How did this newly minted legislation work its way from the confines of the boardroom into the trenches of the data center?
Several months ago, you thought that Sarbanes-Oxley was something that CEOs and CFOs had to worry about to keep themselves from cooking the books and going to jail. Think again.
Today, you flunked your first audit associated with Sarbanes-Oxley. To add insult to injury, you now have a few months to rectify your deficiencies. With limited resources, you can't afford to spend additional cycles on compliance at the expense of day-to-day operations.
You're not alone. Many IT professionals are learning the hard way that Sarbanes-Oxley has as much to do with IT as it does with determining the quarterly profit margin. How did this newly minted legislation work its way from the confines of the boardroom into the trenches of the data center? Over the past year as companies scrambled to meet compliance deadlines, Sarbanes-Oxley has been an evolving and interpretive piece of legislation.
As companies prepare for compliance, procedures and policies associated with corporate reporting have been diligently defined and documented. As part of this process, an internal audit is conducted - either by an inside or outside entity - in order to assess compliance readiness and withstand future scrutiny from the federal government. At the start of the audit, core business processes that are fundamental to the financials of the company processes are identified. For example, business processes can include general ledger, accounts receivable and quote to cash reporting, among others. After all of the processes are identified, the audit team then delves deeper into the integrity of each of these processes.
Eventually, as layers of the onion are peeled away, a critical question gets asked: What about the IT infrastructure supporting each of these processes? Auditors have limited or no knowledge about the internal workings of the IT organization. At the same time, the IT organization isn't well-versed on the finer points of federal compliance minutia and what it means to become compliant. At the start of this IT-auditor relationship, it's usually the blind leading the blind.
Fortunately, there's a lot that IT professionals can do to educate themselves about compliance and adopt practical and preemptive IT compliance strategies - all before the auditor comes knocking on the door. IT organizations can also use the requirements associated with this legislation as a springboard to improve some major IT headaches that can streamline operations, reliability and security.
It's ironic that while Sarbanes-Oxley has become so vital to the IT organization, the actual legislation doesn't explicitly say anything about IT. The only portion that is relevant to IT is section 404 that discusses "internal controls." In a vague nutshell, companies are required to:
- Define "internal controls" over financial reporting.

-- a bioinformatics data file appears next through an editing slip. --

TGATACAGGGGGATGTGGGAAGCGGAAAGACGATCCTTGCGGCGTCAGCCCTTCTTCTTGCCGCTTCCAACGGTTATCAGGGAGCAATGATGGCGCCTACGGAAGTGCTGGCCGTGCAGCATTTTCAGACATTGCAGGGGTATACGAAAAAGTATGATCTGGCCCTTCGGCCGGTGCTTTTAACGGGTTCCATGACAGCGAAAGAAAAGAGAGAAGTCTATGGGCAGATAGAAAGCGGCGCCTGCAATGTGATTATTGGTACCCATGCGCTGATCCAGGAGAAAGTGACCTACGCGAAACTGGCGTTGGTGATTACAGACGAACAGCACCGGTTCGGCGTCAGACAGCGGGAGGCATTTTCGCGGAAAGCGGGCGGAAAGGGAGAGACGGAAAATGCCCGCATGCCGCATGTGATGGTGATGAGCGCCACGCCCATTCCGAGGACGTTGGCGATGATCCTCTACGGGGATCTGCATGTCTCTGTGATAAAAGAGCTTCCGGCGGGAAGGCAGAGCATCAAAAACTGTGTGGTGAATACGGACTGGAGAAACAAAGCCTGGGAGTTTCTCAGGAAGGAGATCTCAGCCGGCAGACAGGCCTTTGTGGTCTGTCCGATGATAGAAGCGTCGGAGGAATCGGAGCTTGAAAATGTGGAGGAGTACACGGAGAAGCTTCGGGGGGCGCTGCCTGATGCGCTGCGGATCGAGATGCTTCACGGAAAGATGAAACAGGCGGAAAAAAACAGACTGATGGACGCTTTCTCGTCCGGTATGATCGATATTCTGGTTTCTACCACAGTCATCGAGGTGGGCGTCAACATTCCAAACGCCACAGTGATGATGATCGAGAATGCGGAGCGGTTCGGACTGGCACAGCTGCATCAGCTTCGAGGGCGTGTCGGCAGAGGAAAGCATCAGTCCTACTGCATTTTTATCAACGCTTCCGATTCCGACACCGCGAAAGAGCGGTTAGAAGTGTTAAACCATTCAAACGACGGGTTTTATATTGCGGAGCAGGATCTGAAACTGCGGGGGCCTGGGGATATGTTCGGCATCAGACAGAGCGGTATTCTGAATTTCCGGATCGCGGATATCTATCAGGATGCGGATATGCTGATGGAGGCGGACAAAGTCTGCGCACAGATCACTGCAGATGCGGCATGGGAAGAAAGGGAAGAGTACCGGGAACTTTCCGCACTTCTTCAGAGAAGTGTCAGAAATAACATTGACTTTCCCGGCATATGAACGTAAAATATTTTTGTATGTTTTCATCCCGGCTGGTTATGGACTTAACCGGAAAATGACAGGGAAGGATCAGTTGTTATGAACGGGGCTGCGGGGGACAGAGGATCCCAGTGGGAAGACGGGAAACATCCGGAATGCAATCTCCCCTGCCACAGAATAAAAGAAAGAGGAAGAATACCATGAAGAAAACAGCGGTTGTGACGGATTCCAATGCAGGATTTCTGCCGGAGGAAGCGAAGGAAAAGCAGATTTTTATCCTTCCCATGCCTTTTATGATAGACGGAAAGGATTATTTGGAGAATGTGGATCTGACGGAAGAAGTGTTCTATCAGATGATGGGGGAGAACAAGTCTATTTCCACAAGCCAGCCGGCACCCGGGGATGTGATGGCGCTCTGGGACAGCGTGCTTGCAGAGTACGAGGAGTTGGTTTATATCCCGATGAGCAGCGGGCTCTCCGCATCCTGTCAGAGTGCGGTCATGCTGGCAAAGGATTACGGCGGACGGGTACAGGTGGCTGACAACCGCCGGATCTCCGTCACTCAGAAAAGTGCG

- Test and assess these controls internally.
- Support external audits of controls.
- Document compliance efforts.
- Report any "material weaknesses."
As a result, auditors and IT professionals have no standard or baseline from which to guide or define their compliance activities. From this ambiguity, some standards and clarity are beginning to emerge: COSO and COBIT. COSO stands for the Committee of Sponsoring Organizations of the Treadway Commission, established in the 1980s as a consortium of professional financial and accounting associations to address fraudulent reporting. The COSO committee has created a framework of the same name that offers guidelines for risk assessment, control activities, communications and monitoring of business processes. Many companies are looking to COSO as a compliance framework to define and manage internal controls.
Unfortunately, COSO doesn't specify any controls for IT. Enter COBIT. COBIT has emerged as a standard from the COSO practice and helps translate COSO into actions that are applicable to the IT organization. Generally, COBIT encompasses the following four areas:
- Plan and organize. Define strategic IT plans and architecture, assess risks, manage projects, manage human resources, ensure compliance with external requirements.
- Acquire and implement. Identify automated solutions, acquire and maintain technology infrastructure and application software, manage changes.
- Deliver and support. Define and manage service levels, manage performance and capacity, ensure systems security, manage problems and incidents.
- Monitor and evaluate. Monitor processes, assess internal control adequacy, provide for independent audit.
There are other standards and frameworks, such as ITIL and Six Sigma, that companies can leverage when defining compliance controls. There's no mandate that requires adoption of one standard over another, and companies can also opt to create their own control framework. However, auditors are increasingly viewing the COBIT framework as a useful template when assessing an IT department's internal controls.
Define and Establish Change Controls
You don't initially have to adopt an exhaustive COBIT framework as an approach to Sarbanes-Oxley compliance. You can define similar, yet general IT controls that address the areas you identify as key to the financial infrastructure. They should encompass:
- Financial transaction flow.
- Potential for fraud or data corruption.
- IT infrastructure control over financial systems.
When dissecting these controls associated with the financial infrastructure, companies typically gravitate toward the obvious suspects such as change management, role definition, and backup and recovery as core IT components that require improvement during the compliance process. However, change management is undoubtedly the area that gives auditors the greatest angst. This shouldn't come as a surprise to an IT organization. Poor or weak change management practices have a direct correlation on the security and integrity of data supporting critical financial processes. Gartner, Inc. reported that approximately 40 percent of downtime is caused by operational errors, another 40 percent is caused by application errors (most often misconfigurations) and the remaining 20 percent is caused by actual platform problems, including the network, operating system or hardware (source: Tearing Down the Wall, Theresa Lanowitz, Gartner, 2002).
Whether you're using COBIT or creating your own approach to compliance, you'll need to identify specific change management control points for the IT infrastructure and financial systems. To do so, you should solicit input from a number of sources: